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Intelligent user interfaces

``The great thing about the title Intelligent User Interfaces is that it is ambiguous: is the book about interfaces for intelligent users, or intelligent interfaces for any users? I think the answer isn't simple.''
W. Mark in the foreword of [329].
The book Intelligent User Interfaces, published in 1991, contains many ideas, concepts, and realized systems for sophisticated UIs [329]. Although it is impossible to review all chapters within the scope of this report, a few comments have to be made. The book is of some significance for for its first two parts:

The first part, Multimodal Communication, though written by experts of the field, doesn't hold what its name promises. The term multimodality is used within a very narrow sense, mainly meaning a combination of natural speech and deictic gesture input (following the ``put-that-there'' paradigm). In our opinion, this is not enough to justify the word multimodality. The more interesting thing to notice about this part is the description of user and discourse models, which may be useful in , too.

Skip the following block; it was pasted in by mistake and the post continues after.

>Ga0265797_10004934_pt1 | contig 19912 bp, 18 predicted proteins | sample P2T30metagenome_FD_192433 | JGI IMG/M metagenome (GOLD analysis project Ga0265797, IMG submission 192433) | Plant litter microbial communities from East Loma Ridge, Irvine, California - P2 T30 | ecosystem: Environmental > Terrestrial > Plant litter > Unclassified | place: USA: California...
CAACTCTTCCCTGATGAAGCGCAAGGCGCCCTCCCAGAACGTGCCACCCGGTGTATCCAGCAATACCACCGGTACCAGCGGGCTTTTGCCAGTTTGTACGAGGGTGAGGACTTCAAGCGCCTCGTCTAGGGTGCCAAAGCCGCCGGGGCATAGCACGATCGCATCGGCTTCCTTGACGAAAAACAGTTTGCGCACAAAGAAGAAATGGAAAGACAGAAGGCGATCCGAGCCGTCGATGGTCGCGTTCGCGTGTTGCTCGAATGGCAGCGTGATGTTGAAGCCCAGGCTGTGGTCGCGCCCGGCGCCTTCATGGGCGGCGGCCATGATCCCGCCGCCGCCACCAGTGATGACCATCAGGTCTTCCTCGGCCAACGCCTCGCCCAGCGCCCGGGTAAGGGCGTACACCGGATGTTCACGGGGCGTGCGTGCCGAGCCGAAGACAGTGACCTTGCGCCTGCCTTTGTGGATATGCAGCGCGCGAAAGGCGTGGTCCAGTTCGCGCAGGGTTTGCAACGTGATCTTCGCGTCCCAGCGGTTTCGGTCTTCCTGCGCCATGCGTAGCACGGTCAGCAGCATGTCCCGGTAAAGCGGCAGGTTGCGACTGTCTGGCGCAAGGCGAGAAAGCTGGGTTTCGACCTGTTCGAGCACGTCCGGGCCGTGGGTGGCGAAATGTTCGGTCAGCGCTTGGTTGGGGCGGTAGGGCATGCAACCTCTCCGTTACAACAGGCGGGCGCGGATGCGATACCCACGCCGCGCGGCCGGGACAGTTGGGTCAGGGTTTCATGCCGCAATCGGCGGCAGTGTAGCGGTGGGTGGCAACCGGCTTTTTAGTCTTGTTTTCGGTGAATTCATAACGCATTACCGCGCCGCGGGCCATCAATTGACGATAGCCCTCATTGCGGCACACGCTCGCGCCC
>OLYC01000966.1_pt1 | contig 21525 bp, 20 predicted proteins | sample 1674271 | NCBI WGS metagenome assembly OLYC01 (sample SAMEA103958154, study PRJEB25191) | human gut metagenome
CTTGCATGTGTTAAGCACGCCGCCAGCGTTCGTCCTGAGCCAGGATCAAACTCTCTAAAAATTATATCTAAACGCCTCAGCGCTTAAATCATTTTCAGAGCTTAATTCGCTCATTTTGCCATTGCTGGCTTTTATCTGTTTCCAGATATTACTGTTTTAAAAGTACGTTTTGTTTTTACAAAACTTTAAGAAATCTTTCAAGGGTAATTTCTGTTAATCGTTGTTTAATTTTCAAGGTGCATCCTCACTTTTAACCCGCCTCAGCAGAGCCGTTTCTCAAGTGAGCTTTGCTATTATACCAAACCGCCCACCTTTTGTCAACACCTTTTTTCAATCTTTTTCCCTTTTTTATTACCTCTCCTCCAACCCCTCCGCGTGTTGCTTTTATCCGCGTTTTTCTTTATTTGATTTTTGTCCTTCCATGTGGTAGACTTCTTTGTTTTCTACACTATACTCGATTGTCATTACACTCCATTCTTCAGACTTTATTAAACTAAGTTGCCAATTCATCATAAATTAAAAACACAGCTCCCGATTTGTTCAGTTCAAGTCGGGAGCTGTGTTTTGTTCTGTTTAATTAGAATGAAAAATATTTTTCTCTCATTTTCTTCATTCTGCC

The latter also holds true for the second part of the book, Models, Plans, and Goals. Modeling aspects of the user, providing the UI with adaptive interaction capabilities, and using intelligent agents for the user's access to the system's functions are the main topics of this part. At the moment, it seems to be clear that without any coverage of the higher levels of a UI, the ambitious goal of modeling cognitive aspects can not be reached (see section 5 ).

Esprit Project 8579/MIAMI (Schomaker et al., '95)
Thu May 18 16:00:17 MET DST 1995